characterized by avarice; greedy; covetous.

1425–75; late Middle English; see avarice, -ious

avariciously, adverb
avariciousness, noun

Avaricious, covetous, greedy, rapacious share the sense of desiring to possess more of something than one already has or might in normal circumstances be entitled to. Avaricious often implies a pathological, driven greediness for money or other valuables and usually suggests a concomitant miserliness: the cheerless dwelling of an avaricious usurer. Covetous implies a powerful and usually illicit desire for the property or possessions of another: The book collector was openly covetous of my rare first edition. Greedy the most general of these terms, suggests a naked and uncontrolled desire for almost anything—food and drink, money, emotional gratification: embarrassingly greedy for praise. Rapacious stronger and more assertive than the other terms, implies an aggressive, predatory, insatiable, and unprincipled desire for possessions and power: a rapacious frequenter of tax sales and forced auctions.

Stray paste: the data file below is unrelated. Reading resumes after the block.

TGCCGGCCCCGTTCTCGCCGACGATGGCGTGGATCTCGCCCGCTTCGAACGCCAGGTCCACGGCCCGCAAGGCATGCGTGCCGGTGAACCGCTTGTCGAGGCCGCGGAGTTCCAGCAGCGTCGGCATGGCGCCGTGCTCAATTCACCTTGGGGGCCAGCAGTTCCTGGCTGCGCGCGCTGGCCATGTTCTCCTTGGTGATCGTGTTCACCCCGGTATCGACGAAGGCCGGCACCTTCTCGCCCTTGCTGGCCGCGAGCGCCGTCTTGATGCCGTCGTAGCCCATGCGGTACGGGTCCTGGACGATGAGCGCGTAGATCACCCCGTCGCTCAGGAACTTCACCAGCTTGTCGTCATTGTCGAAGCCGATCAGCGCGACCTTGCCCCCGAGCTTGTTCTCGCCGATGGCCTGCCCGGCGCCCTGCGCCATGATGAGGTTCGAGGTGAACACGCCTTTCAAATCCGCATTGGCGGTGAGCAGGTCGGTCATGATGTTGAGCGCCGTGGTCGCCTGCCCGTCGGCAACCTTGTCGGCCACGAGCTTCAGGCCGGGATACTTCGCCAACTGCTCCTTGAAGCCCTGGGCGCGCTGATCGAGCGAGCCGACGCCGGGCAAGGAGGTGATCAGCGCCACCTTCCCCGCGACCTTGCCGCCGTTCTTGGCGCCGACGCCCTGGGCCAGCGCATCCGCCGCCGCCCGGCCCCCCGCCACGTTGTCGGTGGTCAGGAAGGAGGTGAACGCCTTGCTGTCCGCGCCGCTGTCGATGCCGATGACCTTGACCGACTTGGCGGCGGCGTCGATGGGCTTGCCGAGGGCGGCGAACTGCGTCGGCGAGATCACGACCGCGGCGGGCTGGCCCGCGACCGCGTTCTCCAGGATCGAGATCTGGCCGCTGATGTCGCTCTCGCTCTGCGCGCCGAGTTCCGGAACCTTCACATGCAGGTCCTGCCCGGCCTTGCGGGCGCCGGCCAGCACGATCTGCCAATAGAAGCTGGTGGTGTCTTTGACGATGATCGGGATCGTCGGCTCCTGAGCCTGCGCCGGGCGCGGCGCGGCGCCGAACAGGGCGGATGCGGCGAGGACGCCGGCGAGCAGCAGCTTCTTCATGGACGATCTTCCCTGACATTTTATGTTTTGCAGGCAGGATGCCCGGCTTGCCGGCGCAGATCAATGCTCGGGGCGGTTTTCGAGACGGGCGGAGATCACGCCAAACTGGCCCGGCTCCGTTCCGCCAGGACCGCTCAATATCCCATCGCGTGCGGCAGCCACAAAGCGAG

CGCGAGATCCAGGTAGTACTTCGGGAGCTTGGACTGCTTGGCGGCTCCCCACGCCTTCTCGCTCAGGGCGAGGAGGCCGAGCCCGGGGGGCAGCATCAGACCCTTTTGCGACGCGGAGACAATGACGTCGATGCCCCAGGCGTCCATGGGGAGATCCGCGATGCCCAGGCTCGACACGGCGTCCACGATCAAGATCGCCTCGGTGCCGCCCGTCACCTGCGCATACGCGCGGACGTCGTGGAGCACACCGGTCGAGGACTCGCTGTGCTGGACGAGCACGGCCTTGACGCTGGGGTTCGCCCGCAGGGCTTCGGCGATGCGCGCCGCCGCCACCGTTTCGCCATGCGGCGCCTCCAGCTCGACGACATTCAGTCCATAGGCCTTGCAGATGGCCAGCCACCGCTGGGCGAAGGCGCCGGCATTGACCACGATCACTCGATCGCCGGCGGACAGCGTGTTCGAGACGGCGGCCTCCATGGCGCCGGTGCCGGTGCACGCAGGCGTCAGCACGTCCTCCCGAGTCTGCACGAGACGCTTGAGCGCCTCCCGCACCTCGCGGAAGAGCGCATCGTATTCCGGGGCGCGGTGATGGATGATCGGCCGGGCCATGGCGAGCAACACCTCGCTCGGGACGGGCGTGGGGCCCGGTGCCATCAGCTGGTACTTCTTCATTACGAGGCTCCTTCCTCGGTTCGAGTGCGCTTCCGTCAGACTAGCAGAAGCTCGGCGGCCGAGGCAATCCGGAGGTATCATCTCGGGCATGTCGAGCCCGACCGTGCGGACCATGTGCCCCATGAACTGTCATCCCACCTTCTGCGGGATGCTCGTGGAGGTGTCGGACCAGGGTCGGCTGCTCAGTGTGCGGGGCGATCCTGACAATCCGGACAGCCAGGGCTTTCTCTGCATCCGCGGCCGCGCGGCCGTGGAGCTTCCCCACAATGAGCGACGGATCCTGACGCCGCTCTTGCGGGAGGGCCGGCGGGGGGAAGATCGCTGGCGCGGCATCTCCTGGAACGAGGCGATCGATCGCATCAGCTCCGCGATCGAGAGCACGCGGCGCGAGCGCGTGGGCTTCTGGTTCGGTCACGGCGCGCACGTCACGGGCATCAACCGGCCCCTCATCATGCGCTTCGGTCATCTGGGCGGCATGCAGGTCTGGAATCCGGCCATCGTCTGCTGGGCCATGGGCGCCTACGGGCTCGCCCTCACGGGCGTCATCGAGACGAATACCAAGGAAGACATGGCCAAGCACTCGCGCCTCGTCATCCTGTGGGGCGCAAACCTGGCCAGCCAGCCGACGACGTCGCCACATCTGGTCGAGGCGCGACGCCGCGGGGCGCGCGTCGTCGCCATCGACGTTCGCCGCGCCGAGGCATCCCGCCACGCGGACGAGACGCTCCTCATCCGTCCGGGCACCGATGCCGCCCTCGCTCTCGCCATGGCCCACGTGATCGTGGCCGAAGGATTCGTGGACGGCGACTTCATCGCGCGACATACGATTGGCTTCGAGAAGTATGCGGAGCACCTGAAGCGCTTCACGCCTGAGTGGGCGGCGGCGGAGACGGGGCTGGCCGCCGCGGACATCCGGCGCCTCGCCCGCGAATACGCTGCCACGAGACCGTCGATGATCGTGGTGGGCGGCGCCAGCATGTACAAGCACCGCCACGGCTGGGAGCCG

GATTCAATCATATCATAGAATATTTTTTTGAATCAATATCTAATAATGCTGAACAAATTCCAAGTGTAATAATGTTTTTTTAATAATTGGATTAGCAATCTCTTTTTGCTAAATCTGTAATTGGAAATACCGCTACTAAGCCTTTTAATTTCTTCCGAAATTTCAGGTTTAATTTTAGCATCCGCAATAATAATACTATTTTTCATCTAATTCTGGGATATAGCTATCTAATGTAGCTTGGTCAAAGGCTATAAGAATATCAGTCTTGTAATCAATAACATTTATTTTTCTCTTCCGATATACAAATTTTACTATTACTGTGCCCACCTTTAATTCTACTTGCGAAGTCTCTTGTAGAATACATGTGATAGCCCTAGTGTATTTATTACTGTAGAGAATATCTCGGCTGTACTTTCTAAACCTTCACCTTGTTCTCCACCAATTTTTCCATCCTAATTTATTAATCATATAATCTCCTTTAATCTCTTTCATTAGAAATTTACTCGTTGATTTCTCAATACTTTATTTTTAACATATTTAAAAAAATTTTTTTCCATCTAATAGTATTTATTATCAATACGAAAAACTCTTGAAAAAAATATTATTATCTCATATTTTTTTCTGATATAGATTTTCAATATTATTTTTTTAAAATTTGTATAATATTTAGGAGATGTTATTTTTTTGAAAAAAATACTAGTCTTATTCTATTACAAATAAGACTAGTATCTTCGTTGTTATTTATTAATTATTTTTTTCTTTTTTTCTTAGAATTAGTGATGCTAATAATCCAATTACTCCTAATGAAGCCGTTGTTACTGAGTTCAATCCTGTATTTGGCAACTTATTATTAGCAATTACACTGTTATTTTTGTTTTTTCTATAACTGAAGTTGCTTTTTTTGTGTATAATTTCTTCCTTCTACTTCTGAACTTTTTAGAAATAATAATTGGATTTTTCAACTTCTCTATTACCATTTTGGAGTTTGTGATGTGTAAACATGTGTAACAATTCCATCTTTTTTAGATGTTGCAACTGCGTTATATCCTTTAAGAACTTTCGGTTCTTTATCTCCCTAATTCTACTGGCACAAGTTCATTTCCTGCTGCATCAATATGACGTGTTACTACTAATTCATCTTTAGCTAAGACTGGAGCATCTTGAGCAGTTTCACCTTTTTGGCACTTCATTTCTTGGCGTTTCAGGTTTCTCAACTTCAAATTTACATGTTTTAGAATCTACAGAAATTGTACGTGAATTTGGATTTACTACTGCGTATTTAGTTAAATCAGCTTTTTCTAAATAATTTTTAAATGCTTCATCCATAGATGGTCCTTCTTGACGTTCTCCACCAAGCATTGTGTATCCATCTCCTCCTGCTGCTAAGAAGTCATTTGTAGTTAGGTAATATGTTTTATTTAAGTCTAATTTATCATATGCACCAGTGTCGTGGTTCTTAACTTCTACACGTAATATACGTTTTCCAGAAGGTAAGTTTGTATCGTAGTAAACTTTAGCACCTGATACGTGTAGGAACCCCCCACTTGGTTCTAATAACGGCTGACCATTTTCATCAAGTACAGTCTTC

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Based on the Random House Dictionary, © Random House, Inc. 2014.
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World English Dictionary
avarice (ˈævərɪs)
extreme greed for riches; cupidity
[C13: from Old French, from Latin avaritia, from avārus covetous, from avēre to crave]

Collins English Dictionary - Complete & Unabridged 10th Edition
2009 © William Collins Sons & Co. Ltd. 1979, 1986 © HarperCollins
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Word Origin & History

late 15c., from Fr. avaricieux, from avarice (see avarice).
Online Etymology Dictionary, © 2010 Douglas Harper
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Example sentences
The cloud over the business world comes not so much from law-breaking as from
  avaricious bruising of the public interest.
If she chooses to be avaricious she will be a hated and opposed leader.
The avaricious arachnid returns in this trickster-gets-tricked tale from Ghana.
Brands are the 20th century version of avaricious colonists swapping beads for
  land with naive natives.
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